Fiberglass cloth alternatives that don't need Vacuum Bagging

A lot of great information on here about alternative fabrics that work well when vaccum bagged. Looking for fabric that can be done by hand. I’ve dug through all the modern laminates threads. Has anyone discovered a cloth that works well hand laminating that isnt fiberglass? I have recently discovered I have a pretty gnarly alergy (beyond just the normal itch) to fiberglass cloth, so looking to explore other options that dont require a bagging setup. 

One of our regulars was working with nyon 6,6 in his layups with pretty good results.   He’ll probably comment here.   

You can do vacuum bagging pretty cheap if it comes to that.  It doesn’t take a big complicated rig to do it.


Nylon or Hemp are a couple.

with nylon, is there a certain strategy for hand lam? Should it be fully wet out prior to being laid down?

Most “cheap” plastic fibers like nylon, diolen etc… Have low stiffness modulus and high elongation to break, should be use with elastic resin that have also lower stiffness. Ended with a flexible, stretchable stiffless skin, tough but soft so you need something to give some stiffness to skin to prevent buckling and over denting. A strategy could be to make a thicker multilayer skin with those fibers to gain flexural stiffness by thickness, each time you double thickness you increase stiffness by 8, but ended on heavier side.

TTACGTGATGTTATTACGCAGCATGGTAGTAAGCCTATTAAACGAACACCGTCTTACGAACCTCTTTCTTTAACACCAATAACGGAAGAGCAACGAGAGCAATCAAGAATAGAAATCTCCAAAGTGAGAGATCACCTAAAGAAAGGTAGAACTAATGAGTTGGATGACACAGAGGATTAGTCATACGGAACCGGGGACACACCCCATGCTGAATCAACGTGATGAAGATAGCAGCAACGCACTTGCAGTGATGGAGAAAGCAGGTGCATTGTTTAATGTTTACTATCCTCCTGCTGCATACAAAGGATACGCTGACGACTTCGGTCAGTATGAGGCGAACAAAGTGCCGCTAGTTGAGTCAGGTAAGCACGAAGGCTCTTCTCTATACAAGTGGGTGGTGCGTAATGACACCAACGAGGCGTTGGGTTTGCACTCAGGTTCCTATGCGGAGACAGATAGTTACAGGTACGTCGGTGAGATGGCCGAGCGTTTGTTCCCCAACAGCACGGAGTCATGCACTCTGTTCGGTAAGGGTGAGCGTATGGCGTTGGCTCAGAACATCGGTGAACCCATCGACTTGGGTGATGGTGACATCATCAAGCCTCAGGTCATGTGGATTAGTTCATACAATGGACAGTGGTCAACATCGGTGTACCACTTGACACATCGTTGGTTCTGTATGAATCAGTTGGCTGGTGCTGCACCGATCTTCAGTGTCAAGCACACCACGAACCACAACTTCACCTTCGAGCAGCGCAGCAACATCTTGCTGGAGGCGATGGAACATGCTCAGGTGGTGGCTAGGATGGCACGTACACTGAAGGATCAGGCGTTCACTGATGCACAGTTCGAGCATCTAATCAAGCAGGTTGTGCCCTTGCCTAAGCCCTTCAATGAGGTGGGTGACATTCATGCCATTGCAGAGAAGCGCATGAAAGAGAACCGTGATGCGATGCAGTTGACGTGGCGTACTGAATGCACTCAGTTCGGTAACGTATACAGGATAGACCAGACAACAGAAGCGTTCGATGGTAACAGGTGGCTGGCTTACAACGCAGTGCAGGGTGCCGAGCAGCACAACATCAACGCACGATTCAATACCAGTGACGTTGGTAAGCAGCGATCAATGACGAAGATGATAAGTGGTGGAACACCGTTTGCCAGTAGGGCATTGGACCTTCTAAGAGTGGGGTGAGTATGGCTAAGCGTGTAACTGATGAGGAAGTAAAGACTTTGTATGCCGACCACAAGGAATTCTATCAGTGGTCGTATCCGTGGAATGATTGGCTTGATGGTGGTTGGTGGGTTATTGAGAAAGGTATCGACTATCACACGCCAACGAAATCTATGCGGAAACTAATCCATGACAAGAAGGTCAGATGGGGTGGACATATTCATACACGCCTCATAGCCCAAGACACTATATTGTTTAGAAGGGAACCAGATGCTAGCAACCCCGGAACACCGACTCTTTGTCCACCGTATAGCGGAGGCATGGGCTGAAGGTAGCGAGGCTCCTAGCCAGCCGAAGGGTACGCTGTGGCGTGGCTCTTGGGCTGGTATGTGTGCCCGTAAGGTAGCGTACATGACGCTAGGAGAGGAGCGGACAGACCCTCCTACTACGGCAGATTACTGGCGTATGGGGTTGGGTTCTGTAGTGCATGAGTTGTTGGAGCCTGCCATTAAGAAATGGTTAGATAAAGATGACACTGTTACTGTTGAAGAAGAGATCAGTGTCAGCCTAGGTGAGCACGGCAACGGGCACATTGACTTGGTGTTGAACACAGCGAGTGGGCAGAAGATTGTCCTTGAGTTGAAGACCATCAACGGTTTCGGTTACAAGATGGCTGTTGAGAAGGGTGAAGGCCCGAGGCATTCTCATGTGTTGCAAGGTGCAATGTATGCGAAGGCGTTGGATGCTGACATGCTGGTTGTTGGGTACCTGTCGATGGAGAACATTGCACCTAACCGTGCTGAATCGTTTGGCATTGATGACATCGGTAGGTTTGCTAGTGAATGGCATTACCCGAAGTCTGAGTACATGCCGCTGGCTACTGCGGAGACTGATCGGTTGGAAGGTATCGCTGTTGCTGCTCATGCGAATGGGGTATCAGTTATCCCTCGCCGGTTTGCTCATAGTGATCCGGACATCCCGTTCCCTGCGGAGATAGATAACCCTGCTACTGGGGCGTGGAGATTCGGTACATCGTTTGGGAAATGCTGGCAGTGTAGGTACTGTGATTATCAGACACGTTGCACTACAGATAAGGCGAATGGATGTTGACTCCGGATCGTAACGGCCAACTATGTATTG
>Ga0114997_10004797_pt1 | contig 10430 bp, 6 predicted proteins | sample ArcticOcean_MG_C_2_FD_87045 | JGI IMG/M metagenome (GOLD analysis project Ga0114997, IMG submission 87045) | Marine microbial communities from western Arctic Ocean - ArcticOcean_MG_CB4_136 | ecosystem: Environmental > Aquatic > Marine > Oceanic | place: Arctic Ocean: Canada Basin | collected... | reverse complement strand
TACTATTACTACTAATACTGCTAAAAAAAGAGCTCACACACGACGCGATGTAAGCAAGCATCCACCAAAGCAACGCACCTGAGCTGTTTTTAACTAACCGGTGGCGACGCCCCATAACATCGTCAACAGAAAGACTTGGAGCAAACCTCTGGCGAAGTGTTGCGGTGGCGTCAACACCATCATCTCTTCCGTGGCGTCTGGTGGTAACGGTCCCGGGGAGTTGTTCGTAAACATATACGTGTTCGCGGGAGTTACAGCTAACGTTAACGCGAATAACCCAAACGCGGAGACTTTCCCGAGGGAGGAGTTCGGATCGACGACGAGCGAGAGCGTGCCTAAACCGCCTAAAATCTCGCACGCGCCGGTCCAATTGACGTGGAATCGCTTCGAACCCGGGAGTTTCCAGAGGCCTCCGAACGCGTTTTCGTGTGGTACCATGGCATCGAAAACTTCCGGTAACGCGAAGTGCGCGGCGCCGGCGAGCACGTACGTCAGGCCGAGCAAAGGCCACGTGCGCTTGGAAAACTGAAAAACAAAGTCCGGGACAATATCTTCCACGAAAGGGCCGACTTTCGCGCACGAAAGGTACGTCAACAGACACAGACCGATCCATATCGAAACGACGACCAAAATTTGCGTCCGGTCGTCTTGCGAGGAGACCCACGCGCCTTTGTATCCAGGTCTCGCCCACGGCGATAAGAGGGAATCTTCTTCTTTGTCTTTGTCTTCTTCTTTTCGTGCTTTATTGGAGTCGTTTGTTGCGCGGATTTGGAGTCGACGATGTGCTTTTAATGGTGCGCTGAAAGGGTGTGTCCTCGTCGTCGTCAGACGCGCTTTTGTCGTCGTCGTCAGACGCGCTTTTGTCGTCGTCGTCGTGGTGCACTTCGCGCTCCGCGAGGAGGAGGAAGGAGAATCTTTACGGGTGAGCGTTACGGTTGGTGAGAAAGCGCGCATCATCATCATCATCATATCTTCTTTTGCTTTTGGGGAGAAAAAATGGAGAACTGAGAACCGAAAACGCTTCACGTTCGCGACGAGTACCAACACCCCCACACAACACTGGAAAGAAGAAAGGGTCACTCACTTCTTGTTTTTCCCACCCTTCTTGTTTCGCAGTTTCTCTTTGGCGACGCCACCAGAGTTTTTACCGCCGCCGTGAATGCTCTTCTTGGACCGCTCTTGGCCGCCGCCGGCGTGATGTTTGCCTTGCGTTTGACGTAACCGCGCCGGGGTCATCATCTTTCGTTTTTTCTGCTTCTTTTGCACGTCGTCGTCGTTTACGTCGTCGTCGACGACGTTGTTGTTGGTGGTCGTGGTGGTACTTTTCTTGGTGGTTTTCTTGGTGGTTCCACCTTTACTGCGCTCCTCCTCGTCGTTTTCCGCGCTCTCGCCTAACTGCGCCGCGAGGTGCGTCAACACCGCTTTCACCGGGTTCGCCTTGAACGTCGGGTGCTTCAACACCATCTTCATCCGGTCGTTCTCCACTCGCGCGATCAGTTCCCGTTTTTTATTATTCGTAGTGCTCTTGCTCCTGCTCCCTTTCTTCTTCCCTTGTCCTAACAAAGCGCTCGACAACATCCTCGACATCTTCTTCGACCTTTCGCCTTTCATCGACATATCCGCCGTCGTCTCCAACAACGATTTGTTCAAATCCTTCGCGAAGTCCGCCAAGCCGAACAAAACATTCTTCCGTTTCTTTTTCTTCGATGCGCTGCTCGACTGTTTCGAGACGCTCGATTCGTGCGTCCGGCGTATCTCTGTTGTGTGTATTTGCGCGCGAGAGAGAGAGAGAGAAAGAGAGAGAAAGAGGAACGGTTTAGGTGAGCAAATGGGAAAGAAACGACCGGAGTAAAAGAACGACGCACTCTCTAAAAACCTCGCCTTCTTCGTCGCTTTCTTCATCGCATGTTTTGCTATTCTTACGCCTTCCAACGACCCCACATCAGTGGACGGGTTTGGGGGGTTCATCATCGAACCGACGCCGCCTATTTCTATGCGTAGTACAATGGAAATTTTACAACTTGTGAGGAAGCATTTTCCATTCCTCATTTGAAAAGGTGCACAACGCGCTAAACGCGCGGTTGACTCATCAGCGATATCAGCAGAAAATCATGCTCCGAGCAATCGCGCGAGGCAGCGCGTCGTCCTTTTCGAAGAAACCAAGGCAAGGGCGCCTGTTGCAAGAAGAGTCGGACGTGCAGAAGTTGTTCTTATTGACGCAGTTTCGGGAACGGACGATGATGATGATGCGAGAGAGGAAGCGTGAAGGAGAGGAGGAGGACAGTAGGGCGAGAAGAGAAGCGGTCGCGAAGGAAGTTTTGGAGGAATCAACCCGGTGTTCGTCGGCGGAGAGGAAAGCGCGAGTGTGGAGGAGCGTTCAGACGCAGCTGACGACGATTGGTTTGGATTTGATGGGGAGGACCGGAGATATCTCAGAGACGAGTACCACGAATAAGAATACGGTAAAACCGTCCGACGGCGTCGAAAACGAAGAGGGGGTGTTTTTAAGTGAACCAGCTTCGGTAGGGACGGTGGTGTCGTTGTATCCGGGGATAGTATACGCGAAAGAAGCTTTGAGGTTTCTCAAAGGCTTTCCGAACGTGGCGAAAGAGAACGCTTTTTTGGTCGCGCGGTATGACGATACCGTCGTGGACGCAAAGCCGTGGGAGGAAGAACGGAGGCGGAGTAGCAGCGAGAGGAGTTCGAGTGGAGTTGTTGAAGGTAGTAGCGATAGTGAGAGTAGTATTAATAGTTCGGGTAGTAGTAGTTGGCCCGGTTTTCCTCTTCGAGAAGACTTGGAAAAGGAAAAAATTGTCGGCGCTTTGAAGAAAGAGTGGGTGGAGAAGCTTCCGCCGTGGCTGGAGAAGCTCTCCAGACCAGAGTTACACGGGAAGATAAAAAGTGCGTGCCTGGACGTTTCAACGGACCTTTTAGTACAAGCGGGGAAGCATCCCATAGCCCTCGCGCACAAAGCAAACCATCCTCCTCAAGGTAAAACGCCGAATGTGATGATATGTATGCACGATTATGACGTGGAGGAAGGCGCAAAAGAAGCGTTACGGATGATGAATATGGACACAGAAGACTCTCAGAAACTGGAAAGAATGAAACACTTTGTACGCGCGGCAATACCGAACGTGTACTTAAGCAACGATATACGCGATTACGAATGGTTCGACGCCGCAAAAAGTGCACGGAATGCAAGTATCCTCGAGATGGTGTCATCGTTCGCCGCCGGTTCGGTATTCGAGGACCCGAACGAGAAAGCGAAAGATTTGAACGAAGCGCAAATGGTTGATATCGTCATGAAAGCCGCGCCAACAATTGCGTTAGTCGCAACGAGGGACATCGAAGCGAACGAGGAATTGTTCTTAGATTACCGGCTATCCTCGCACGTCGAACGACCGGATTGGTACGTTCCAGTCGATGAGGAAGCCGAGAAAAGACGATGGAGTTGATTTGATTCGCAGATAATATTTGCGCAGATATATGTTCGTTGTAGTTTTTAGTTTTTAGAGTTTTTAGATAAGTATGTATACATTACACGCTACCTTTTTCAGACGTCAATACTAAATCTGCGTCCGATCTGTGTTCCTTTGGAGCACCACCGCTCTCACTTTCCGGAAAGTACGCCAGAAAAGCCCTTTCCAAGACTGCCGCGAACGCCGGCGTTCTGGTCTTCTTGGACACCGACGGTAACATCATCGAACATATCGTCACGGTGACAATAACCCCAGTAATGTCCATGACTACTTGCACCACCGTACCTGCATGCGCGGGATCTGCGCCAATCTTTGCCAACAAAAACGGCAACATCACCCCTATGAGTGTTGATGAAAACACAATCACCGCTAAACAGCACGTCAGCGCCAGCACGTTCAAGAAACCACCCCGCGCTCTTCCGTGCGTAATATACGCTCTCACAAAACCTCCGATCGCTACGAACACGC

Plastic fibers are light so they want to float over resin and they have lower adhesion to resin, easier to work them in vaccum bag.

Hemp, flax, cellulose fiber, basalt are more “like fiberglass”. 

…a point to consider is that with Nylon and similar sheets you will not obtain a perfect fade when you are doing a repair.

I agree with Lemat you need to stiffen the board with some of the alternative cloths. I also saw a video where someone on youtube did a “poorman’s” vacuum where you just use release ply taped tightly over the finished laminate to squeeze out excess and hold down the cloth.

I would like to see that video.  Can you link it or steer me in a direction to find it?

It’s video of Jimmy lewis that make a custom sup. He lam tightly a thin plastic at the end of fiberglass lam. When cured he pull of the plastic so fiberglass lam is flatter, need less finish. 

Gary Young (Hawaii) was doing bamboo veneers with (if I recall correctly) a plastic shrink-wrap type exterior shell over them.


The pics below are from his Insta. He apparently hasn’t added any new pics in the last 3 years.    This board was apparently snapped in heavy conditions in the Bay area.   It looks like a wood veneer over XPS.